world and communicate and consume in a different way," (Kestenbaum, 2017). This, along with the nature of social media, has made personalization more important to consumers, and brands have adjusted their advertising strategies to become more specific and fill an even more personal niche. This novel accessibility to more brands and products through the internet has given entrepreneurial and start-up brands a larger platform, especially to younger generations who value supporting small businesses and eco-friendly brands. As the traditional, big-name beauty brands have seen a decline in popularity, independent brands have grown. In a 2016 study, independent brands were up 42.7%, which marks this change in consumer tastes (Kestenbaum, 2017). Vegan and cruelty-free brands such as Anastasia Beverly Hills and Urban Decay have led the way for many independent brands like Dose of Colors and Milk Makeup to occupy the market with more affordable products.




The beauty industry has been hit hard in the wake of an international downturn in people's economic and social lives. The big-name beauty brand, Becca Cosmetics, has recently announced it will be closing its doors forever. In September 2021, the Australian brand will shut down after 20 years of operation. The closing of major beauty brands comes with the trend that beauty-brand owner Polly Marchant describes as "skincare is the new make-up," (Rackham, 2021). The ever-changing world of beauty and skincare has constantly evolved with every drastic cultural change. For years, traditional beauty brands have been working to adjust their marketing strategies and adapt to the shrinking need for in-store shopping. This trend has accelerated in the last year as people's needs and lifestyles shift towards virtual communication and shopping. In addition to social media advertising, beauty brands have had to alter their product lines to include more skincare and wellnessoriented offerings in order to stay afloat. However, the effects of these recent changes show that all retailers are vulnerable -even the biggest names in beauty.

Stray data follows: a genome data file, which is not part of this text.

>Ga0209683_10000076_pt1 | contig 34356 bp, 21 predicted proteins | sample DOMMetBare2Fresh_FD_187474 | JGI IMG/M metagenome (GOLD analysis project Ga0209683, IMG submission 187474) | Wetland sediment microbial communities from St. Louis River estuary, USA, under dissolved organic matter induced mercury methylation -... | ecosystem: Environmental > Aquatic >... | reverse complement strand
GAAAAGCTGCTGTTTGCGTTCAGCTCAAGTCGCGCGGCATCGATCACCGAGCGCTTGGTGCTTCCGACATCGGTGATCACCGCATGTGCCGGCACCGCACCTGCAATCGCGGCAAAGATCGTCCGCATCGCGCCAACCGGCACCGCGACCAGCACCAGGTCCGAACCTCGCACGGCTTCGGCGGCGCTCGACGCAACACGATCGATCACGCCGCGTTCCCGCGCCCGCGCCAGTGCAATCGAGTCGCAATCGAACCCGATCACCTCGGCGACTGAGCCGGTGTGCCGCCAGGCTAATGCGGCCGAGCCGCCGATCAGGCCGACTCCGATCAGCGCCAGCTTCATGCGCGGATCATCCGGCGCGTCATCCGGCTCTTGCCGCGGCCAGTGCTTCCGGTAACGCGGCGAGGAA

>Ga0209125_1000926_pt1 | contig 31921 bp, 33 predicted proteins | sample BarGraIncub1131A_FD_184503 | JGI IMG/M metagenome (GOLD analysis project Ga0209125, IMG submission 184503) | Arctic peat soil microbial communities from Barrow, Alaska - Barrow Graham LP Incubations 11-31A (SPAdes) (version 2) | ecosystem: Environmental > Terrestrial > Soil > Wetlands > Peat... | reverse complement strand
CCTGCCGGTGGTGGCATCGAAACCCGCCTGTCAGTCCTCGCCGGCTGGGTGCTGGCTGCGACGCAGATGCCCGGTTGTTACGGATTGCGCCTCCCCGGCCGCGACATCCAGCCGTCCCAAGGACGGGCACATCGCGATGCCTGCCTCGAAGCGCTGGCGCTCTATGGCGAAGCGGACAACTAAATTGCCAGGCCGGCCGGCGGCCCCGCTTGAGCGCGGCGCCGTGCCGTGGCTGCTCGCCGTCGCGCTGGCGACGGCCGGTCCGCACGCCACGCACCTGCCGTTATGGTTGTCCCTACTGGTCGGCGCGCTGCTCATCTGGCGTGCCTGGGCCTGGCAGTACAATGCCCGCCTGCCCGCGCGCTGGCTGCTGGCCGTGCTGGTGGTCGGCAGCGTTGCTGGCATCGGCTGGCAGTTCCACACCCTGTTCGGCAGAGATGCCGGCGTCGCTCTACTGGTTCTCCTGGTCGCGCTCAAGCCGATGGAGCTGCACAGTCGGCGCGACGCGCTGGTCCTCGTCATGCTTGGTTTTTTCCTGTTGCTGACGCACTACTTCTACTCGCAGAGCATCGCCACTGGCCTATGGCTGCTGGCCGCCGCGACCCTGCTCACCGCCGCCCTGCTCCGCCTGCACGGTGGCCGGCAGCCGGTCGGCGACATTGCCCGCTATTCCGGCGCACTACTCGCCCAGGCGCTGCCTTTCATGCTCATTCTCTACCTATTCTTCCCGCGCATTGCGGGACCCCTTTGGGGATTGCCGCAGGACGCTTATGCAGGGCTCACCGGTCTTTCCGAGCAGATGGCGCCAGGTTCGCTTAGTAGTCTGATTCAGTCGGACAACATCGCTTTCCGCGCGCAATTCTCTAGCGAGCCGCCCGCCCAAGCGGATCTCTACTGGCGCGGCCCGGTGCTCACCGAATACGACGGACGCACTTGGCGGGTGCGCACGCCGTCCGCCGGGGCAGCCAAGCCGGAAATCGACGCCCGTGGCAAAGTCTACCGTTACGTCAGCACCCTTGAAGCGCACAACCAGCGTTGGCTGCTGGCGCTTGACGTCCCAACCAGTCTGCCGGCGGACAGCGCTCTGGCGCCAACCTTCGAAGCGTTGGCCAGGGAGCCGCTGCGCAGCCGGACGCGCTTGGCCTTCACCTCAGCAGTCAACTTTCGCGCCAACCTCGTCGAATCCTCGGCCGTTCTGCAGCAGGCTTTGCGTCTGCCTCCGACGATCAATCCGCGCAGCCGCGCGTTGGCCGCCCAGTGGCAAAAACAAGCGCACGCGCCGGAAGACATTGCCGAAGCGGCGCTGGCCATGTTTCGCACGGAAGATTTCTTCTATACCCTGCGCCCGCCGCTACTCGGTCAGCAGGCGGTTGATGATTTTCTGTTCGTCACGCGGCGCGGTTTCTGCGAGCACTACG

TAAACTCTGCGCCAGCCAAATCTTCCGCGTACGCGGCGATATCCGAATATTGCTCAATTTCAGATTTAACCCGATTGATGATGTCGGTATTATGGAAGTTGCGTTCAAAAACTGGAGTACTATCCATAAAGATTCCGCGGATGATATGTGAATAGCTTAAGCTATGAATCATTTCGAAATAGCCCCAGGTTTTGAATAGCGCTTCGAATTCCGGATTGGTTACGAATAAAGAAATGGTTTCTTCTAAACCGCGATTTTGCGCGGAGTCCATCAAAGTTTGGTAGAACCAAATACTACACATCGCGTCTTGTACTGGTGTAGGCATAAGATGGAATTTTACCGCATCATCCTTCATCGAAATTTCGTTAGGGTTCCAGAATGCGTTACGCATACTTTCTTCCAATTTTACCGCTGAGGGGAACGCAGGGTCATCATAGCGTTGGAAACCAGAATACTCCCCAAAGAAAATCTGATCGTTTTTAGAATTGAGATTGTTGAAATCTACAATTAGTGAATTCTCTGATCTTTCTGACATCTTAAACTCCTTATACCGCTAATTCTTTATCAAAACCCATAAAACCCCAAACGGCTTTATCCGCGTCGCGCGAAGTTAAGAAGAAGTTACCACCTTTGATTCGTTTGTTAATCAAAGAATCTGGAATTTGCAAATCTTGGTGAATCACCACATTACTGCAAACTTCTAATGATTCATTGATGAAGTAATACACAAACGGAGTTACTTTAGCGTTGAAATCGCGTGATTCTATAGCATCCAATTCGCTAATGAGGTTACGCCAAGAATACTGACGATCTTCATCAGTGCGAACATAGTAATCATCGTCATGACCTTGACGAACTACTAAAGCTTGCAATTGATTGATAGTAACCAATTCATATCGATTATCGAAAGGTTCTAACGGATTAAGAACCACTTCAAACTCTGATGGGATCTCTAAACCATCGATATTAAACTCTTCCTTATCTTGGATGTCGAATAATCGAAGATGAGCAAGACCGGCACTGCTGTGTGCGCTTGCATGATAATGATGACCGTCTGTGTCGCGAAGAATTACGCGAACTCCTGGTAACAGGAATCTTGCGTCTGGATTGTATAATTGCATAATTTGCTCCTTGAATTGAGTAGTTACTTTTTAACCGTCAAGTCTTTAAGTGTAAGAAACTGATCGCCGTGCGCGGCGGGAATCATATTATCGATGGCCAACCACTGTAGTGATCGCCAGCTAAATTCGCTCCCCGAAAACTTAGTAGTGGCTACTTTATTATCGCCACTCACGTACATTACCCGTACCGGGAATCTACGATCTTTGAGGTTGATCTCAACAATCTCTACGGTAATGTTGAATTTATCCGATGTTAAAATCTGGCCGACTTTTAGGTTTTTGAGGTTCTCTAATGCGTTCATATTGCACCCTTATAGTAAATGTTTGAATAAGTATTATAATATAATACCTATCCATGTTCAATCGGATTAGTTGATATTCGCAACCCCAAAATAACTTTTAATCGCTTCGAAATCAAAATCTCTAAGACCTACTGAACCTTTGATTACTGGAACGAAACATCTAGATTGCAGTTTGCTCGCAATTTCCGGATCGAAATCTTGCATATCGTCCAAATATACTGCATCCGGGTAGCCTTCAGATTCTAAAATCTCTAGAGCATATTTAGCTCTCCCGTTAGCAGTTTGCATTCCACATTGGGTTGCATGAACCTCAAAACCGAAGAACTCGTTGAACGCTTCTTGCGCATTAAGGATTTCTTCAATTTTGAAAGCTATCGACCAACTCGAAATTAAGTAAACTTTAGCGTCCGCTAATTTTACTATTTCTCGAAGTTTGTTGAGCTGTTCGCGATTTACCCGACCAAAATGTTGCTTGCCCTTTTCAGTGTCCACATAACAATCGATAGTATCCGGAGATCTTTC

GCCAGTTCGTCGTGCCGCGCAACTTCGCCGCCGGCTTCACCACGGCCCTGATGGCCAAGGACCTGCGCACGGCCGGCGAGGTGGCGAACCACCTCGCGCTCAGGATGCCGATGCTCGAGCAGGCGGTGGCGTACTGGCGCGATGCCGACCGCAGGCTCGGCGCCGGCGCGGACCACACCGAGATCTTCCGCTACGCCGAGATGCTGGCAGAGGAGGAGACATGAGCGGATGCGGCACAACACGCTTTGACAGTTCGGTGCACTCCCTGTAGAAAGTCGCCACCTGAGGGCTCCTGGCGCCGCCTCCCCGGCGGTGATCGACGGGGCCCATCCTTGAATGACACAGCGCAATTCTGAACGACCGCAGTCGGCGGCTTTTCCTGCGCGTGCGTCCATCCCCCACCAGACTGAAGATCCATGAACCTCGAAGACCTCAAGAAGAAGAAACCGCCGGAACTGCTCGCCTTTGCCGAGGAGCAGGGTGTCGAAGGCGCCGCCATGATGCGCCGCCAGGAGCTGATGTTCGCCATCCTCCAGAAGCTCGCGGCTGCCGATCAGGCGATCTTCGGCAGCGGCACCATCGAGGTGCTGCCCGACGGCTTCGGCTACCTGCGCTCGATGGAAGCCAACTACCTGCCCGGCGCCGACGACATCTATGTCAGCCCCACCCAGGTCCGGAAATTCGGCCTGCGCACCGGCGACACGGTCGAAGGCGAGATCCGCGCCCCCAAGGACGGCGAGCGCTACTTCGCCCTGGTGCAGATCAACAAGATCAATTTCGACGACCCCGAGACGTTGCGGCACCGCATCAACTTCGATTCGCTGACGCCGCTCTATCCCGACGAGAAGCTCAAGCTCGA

Throughout the duration of the pandemic, the trend of failing beauty brands has only been accelerated. As people are forced to stay inside, they lose their need for glamour and makeup, instead opting for skincare and sweats.



O Photographed by Tara Anastasoff


Styled by the closets of the Rouge Magazine team


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Model: Alysse Spencer & Hana Park



Model: Haley Thalia

sleep 75

Model: Sophia Kwan